appeal. In 2017, Breakstone’s, one of the largest manufacturers of cottage cheese usda /webdocs/publications/82220/eib-166 .pdf?v=0. 2 Business Wire.
436 KB – 19 Pages
PAGE – 2 ============
The Cornucopia Institute wishes to thank the foundations that support our research and the thousands of family farmers and organic advocates who fund this work with their generous donations. Researched, wri˜en, and edited by the entire policy and communications sta˚ of The Cornucopia Institute. The Cornucopia Institute is chartered as a tax-exempt, public charity focusing on research and education. Cornucopia aims to empower organic producers, consumers, and wholesale buyers to make discerning marketplace decisions, protecting the credibility of the organic food and farming movement and the value it delivers to society. The Cornucopia Institute P.O. Box 826 Viroqua, Wisconsin 54665 608-637-8278 firstname.lastname@example.org cornucopia.org Report design and layout: Dra˛ Horse Studio | dra˛horsestudio.com Buyer™s Guide design: EFN Web, LLC | efnweb.com All photos, except where noted: Adobe Stock or Public Domain Copyright © 2019, The Cornucopia Institute
PAGE – 3 ============
HOW TO DIFFERENTIATE NUTRITIOUS BRANDS FROM OVERLY PROCESSED CONCOCTIONS 1CONTENTS INTRODUCTION: COTTAGE CHEESE AS A GROWING MARKET FORCE 2HISTORY OF COTTAGE CHEESE IN THE UNITED STATES 3ADDED FLAVORS AND OTHER MARKETING CHANGES ..44 REASONS WHY ORGANIC COTTAGE CHEESE IS THE RIGHT CHOICE FOR YOUR FAMILY 5ALWAYS ORGANIC .5GMOS MAY BE HIDING IN CONVENTIONAL INGREDIENTS ..5INGREDIENTS TO AVOID .6NUTRITIONAL PROFILE ..9PACKED WITH PROTEIN ..9DAIRY FAT IS GOOD FAT ..9BOOSTING BONE HEALTH ..10CONCLUSION ..1010 STEPS TO HEALTHY, HOMEMADE COTTAGE CHEESE 11APPENDIX A ..12 ENDNOTES 13
PAGE – 4 ============
2 WEIGHING THE CURDSINTRODUCTION: COTTAGE CHEESE AS A GROWING MARKET FORCE COTTAGE CHEESE IS EXPERIENCING a resurgence in popularity and, consequently, is becoming a more signi˝cant part of the dairy sector. This trend in the marketplace brings new challenges for consumers. This report addresses: ˜The history, decline, and resurgence of co˜age cheese sales; ˜Why USDA certi˝ed organic co˜age cheese is the be˜er choice for consumers; ˜The health bene˝ts of co˜age cheese in a dairy- inclusive diet; and, ˜The variety of ingredients found in co˜age cheese and how to identify nutritionally superior products. Co˜age cheese was a dairy staple in households for decades, reaching its peak in the early 1970s. At that time, the average American ate ˝ve pounds of co˜age cheese per year. 1 Since then, consumption of co˜age cheese has halved; but recent market data suggests that this once beloved dairy delight is primed for a global comeback. Market analysts forecast that the co˜age cheese market will grow by almost 10% between 2018 and 2022. 2 As consumer packaged goods companies maneuver to capitalize on this upward trend, an increasing number and variety of co˜age cheese products are making their way onto grocery store shelves. Many co˜age cheese products on the shelves today have been converted to junk food with the addition of processed ingredients, including starches, gums, thickeners, and added sugar. Cornucopia™s report and accompanying scorecard will help consumers identify the healthful, protein-packed, calcium-rich curds akin to the co˜age cheese which has been consumed for centuries. Our research ˝ndings show that the best choice is always USDA certi˝ed organic co˜age cheese, which consists almost entirely of the wholesome, highly nutritious ingredient from which it was derived: organic milk. Market analysts forecast that the cottage cheese market will grow by almost 10% between 2018 and 2022. As consumer packaged goods companies maneuver to capitalize on this upward trend, an increasing number and variety of cottage cheese products are making their way onto grocery store shelves.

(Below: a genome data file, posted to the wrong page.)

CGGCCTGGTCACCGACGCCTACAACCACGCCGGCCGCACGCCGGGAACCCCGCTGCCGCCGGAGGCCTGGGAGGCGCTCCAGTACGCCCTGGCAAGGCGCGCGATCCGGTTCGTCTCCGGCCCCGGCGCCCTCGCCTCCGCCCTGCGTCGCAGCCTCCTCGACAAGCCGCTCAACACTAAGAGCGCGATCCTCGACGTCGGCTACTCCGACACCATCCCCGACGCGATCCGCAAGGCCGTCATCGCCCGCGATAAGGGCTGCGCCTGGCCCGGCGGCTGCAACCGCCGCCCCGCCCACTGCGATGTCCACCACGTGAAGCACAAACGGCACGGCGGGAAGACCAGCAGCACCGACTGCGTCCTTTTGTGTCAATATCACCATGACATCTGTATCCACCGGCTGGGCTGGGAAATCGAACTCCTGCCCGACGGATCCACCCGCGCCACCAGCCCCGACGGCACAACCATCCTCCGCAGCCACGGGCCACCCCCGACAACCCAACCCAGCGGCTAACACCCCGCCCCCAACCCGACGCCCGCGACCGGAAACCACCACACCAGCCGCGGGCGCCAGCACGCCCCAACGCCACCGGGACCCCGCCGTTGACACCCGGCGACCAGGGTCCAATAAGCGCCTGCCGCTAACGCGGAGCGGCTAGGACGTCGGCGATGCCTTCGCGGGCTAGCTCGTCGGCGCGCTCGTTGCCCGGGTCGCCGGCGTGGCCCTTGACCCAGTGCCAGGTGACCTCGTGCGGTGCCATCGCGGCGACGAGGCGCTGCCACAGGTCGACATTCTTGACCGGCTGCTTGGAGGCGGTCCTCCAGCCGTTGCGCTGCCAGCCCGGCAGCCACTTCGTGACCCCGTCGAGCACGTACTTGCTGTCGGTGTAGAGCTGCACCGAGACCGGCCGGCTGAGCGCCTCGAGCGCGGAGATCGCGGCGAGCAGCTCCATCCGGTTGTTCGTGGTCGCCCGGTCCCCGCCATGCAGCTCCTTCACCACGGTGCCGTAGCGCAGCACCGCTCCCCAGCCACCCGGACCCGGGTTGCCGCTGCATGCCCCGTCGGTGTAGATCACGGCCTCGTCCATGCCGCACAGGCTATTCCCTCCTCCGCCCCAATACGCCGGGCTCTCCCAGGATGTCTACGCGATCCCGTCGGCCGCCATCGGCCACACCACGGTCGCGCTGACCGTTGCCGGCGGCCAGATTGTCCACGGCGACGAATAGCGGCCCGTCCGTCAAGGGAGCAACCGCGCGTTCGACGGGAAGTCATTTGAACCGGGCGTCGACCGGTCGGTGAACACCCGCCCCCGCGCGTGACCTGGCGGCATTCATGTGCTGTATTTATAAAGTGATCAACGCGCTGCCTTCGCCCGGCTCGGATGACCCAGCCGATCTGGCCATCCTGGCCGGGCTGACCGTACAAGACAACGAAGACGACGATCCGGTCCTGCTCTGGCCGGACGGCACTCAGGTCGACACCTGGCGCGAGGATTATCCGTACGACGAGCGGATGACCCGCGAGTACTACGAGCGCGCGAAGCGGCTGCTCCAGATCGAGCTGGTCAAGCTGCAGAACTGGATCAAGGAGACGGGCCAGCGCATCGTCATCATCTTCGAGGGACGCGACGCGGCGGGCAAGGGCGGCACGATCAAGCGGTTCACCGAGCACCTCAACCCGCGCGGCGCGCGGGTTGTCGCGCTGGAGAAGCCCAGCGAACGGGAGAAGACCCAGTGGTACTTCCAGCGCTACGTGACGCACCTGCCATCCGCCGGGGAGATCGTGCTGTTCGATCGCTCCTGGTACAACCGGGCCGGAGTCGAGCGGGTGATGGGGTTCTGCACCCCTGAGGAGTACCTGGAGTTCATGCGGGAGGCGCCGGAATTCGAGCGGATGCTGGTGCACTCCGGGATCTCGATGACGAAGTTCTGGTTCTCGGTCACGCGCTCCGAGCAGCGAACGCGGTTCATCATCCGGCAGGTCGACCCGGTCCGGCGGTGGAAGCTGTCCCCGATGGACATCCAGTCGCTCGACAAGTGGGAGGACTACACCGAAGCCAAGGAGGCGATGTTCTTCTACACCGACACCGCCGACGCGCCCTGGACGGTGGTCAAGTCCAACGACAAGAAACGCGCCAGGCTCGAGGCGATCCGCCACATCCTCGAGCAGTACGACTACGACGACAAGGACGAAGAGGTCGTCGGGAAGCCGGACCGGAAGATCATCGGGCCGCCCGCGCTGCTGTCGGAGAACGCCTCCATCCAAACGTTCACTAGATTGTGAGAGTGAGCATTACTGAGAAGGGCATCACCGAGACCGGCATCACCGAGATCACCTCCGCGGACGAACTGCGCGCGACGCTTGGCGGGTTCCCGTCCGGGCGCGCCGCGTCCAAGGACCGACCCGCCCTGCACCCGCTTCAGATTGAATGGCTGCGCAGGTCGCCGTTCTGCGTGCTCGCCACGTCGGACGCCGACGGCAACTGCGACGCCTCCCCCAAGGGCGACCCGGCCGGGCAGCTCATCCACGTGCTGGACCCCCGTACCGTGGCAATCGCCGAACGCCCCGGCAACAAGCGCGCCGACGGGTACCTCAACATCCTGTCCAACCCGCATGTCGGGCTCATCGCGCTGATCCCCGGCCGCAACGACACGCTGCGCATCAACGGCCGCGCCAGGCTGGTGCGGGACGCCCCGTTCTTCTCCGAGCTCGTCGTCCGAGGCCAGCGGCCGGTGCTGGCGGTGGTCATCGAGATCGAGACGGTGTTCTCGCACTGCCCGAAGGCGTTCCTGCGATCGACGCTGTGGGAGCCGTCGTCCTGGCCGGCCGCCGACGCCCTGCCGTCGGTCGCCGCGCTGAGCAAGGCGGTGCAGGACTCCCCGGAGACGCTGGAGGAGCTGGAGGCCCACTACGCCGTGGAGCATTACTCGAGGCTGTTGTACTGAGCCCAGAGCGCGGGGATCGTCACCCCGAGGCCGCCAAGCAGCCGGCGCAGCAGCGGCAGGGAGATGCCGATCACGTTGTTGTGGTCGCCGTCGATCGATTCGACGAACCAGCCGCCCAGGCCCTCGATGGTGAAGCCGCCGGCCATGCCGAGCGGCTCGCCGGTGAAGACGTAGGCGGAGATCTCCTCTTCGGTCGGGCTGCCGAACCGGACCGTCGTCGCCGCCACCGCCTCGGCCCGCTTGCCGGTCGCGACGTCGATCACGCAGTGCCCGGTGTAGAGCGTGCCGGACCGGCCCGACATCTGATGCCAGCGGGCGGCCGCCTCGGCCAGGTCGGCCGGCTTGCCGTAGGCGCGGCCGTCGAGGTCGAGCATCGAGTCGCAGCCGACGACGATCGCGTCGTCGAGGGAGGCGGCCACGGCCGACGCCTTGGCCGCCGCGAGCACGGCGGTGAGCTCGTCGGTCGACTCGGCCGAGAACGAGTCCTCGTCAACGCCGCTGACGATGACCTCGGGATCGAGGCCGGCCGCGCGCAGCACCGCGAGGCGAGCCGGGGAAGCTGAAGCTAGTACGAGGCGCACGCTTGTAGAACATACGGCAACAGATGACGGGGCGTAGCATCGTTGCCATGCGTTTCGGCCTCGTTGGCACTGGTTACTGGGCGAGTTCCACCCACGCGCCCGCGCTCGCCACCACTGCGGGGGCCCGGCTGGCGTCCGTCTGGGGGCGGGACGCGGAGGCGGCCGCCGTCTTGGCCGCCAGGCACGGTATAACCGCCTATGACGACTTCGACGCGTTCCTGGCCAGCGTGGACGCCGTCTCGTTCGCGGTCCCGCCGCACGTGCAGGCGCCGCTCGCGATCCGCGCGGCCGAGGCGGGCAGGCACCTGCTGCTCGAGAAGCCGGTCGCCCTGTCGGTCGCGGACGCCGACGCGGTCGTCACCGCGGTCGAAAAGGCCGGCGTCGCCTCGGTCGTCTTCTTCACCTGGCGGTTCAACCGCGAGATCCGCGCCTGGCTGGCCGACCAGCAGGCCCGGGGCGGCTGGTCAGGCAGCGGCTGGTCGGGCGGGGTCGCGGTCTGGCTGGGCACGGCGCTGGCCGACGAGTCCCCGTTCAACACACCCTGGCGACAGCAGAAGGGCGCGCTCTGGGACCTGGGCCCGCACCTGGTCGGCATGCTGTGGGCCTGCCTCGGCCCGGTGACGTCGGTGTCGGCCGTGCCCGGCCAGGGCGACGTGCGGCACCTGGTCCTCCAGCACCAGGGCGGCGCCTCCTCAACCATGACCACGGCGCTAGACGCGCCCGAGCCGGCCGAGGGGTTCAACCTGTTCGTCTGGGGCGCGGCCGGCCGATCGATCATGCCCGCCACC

PAGE – 5 ============
HOW TO DIFFERENTIATE NUTRITIOUS BRANDS FROM OVERLY PROCESSED CONCOCTIONS 3HISTORY OF COTTAGE CHEESE IN THE UNITED STATES COTTAGE CHEESE HAS BEEN AROUND for generations. It is generally thought that the ﬁco˜ageﬂ descriptor originated in the 1800s, when cooks in country homes (referred to as co˜ages) fermented milk le˛ over a˛er making bu˜er into this mild cheese. Co˜age cheese was also derived from ﬁsouredﬂ milk as a way of preserving and upcycling the product. 3 During the First World War, the Food and Drug Administration (FDA) and the United States Department of Agriculture (USDA) encouraged Americans to cut back on meat, which was in demand for soldiers overseas. The USDA created a poster that read: ﬁEat more co˜age cheese, you™ll need less meat,ﬂ noting that a pound of co˜age cheese supplied more protein than a pound of beef, pork, or poultry. 4 Americans were also encouraged to adopt ﬁMeatless Tuesdaysﬂ and to substitute cheese as a protein source. During World War II, the Franklin Delano Roosevelt administration instituted food rations to preserve processed and canned foods for shipping to the military. Because hard cheeses were able to withstand international shipping, they were also rationed. Due to its perishable nature, co˜age cheese was exempt from rationing and widely consumed at home. 5 By the 1950s, co˜age cheese was hailed as a diet and health food, and, in 1970, the average U.S. consumer was eating a li˜le over ˝ve pounds per year. 6 As large-scale food manufacturers took industrial shortcuts in co˜age cheese production, which o˛en altered the food™s familiar ˙avor, its appeal waned. 7At the same time, consumers began to gravitate toward another darling of the modern processed dairy industry: yogurt. By the 1980s, yogurt was mainstream, with a seemingly endless variety of ˙avored and sweetened options available. Yogurt boasted $7.5 billion in sales in 2017, a 2.7% decline over the previous year. The decline has been a˜ributed to oversaturation of the market and consumer confusion over the myriad choices. 8˜˚˜˛˜˝˜˙ˆ˚˛˝˙˜ˇ˘ ˜ˇˆ˙ ˜ˇ ˜ˇˇ˙ ˜ˇˇ ˝˙˙˙ ˝˙˙ ˝˙˜˙ ˜˚˛˝˙ˆˇ˚ ˘˚ˆˇ˚ ˜˚ˆˇ˚ ˘˚ˆˇ˚ ˇ˙†˘“‘ ’š•‡…˝—–ƒ⁄—š……›’——⁄—˝š−—‡˝˜—›‡⁄ Source: USDA National Agricultural Statistics Service and Eliza Barclay and Alyson Hurt/NPR